Cutting and grinding gears for a 1904 touring car – and having a shot at repairs for a rifle manufacturer
Because of our reputation for producing high quality work, we are cutting and grinding two sets of gears for vintage cars which are being restored.
One of them is a 1904 Winton touring car, similar to the model pictured, with a two-speed gear box.
In 1903, a Winton was the first car to travel across America. Starting in San Francisco and finishing in Manhattan, the journey took just over 63 days!
All of the gears have been reverse engineered from samples supplied and will be quieter than the originals because they will be hardened and ground.
Elsewhere in our workshop, a local manufacturer who has been making shovels since 1740, has used Kenward to regrind some tool holders and repair a spindle. Both were required rapidly and we obliged. The company has since sent us a shaft to manufacture and its housing to rebore and rebush.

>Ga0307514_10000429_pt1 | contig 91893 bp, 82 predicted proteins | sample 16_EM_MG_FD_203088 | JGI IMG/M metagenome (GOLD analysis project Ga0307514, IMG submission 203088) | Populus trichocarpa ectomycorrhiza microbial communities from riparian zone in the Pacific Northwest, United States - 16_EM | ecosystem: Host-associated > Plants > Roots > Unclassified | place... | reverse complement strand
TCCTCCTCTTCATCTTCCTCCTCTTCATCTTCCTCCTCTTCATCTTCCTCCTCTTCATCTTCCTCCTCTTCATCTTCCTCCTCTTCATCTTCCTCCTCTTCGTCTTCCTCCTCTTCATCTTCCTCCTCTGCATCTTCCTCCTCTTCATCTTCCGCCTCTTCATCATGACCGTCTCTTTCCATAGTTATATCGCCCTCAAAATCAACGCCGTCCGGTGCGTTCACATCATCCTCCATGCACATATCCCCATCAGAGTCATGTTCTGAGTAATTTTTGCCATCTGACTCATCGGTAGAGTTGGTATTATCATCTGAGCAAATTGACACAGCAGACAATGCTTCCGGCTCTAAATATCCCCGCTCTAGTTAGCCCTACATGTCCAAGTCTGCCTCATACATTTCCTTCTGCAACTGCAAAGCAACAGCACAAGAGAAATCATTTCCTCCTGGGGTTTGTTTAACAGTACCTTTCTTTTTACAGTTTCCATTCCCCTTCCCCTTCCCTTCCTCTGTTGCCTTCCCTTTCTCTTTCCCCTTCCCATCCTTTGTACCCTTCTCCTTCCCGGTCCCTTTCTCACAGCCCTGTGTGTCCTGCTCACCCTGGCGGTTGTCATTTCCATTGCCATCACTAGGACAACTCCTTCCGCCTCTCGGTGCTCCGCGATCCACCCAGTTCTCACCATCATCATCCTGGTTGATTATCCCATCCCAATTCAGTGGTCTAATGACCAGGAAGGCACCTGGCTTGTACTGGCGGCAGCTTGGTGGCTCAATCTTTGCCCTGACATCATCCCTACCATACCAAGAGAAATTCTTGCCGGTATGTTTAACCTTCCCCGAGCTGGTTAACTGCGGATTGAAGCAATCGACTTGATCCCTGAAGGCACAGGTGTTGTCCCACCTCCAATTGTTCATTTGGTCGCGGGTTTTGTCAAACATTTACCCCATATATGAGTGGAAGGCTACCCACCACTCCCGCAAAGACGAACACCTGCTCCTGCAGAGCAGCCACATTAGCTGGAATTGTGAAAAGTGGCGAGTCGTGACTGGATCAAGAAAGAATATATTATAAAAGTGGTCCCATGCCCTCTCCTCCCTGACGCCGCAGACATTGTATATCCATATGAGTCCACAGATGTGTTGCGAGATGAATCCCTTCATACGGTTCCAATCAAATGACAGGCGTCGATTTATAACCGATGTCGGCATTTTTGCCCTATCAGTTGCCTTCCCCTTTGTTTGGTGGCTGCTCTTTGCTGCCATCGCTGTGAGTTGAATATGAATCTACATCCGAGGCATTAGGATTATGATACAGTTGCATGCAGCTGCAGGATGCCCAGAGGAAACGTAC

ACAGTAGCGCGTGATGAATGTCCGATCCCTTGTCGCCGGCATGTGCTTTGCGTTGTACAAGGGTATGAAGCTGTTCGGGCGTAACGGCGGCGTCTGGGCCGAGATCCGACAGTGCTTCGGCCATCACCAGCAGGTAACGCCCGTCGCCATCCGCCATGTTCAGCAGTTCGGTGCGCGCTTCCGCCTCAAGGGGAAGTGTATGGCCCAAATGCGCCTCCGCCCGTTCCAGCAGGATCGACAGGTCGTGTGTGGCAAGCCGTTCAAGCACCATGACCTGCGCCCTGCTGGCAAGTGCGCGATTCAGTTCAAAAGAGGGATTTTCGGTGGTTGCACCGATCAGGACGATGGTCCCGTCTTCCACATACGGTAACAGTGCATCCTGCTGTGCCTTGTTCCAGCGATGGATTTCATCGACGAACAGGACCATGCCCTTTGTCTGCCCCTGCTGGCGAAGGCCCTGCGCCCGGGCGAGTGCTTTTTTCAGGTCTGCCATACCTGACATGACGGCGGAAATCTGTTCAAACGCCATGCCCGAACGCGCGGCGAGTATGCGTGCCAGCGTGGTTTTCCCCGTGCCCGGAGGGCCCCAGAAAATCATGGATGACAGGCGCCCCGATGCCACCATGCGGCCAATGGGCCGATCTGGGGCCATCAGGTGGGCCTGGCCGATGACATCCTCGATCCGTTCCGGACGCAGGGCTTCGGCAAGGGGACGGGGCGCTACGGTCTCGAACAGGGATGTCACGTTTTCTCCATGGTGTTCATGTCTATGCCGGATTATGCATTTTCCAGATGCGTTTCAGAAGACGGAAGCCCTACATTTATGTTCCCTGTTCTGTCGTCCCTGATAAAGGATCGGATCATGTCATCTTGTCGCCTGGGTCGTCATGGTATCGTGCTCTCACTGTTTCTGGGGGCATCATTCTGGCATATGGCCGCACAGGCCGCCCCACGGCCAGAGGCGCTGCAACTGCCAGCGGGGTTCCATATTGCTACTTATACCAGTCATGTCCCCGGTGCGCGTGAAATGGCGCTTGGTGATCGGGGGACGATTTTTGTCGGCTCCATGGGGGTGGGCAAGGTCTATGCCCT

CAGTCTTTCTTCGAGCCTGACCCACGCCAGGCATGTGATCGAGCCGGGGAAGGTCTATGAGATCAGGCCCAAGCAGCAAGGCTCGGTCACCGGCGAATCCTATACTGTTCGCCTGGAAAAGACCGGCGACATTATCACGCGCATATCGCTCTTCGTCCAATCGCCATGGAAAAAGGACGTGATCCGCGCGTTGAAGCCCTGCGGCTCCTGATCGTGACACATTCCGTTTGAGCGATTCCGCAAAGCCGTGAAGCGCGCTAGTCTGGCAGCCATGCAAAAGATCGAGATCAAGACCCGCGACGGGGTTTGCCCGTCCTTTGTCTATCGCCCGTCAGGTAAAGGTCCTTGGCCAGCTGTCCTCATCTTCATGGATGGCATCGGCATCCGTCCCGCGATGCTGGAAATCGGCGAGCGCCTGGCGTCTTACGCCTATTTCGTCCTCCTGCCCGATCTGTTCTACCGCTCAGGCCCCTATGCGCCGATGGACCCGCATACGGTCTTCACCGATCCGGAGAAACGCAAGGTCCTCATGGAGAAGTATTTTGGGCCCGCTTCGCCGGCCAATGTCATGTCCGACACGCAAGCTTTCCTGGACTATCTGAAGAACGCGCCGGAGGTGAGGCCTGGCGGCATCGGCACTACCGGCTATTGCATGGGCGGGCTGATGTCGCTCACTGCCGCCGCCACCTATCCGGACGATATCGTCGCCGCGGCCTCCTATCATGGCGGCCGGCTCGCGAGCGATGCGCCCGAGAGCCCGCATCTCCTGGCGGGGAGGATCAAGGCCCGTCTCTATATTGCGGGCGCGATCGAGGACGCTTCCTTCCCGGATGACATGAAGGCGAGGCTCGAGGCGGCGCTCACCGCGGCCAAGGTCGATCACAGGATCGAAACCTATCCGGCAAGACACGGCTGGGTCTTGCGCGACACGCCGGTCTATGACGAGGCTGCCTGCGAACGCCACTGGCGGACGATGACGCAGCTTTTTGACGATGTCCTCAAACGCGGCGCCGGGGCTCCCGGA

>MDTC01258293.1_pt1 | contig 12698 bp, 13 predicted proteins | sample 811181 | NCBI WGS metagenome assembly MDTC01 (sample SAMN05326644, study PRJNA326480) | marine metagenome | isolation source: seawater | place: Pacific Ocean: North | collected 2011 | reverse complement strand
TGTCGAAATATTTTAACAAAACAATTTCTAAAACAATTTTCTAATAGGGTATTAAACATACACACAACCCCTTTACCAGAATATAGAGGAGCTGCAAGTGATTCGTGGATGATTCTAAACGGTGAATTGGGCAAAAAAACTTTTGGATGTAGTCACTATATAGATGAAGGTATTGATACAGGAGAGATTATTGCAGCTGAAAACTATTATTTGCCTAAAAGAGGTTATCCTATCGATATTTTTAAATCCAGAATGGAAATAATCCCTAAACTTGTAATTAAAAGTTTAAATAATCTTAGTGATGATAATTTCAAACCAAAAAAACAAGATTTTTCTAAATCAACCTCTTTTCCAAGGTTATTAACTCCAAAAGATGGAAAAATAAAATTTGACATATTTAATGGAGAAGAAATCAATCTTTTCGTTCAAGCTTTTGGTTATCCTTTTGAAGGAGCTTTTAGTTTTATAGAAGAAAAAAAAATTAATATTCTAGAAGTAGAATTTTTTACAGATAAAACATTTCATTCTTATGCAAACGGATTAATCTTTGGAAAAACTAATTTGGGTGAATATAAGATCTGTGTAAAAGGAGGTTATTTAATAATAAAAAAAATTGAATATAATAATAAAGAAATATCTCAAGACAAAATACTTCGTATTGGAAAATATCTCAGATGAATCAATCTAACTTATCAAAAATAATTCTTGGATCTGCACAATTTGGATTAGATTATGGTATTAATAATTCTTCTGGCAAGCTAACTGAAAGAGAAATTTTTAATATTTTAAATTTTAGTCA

The customer – recommended to us by one of our sub contractors – is delighted with our work and has said that we will be their preferred supplier for any more breakdown work.
A West Yorkshire-based precision rifle maker has used us to machine a new part for one of his machines. The job was urgent as the machine was required for a lucrative order to go the USA. This is the third time this customer has used us since the middle of 2019.
A large local recycling plant and incinerator suffered a shut down when a peg on a key machine snapped off. Working into the night, we manufactured a replacement and got the plant running again within six hours.
We also continue to develop our core business of manufacturing gears, shafts and pinions for industrial and military applications and we are seeing an upsurge in orders from existing and new customers.
The recent commitment to invest in CNC machining centres with live tooling and a five-axis milling machine will enable the business to manufacture certain products more efficiently, increase our production capacity and give us the capability to machine larger components.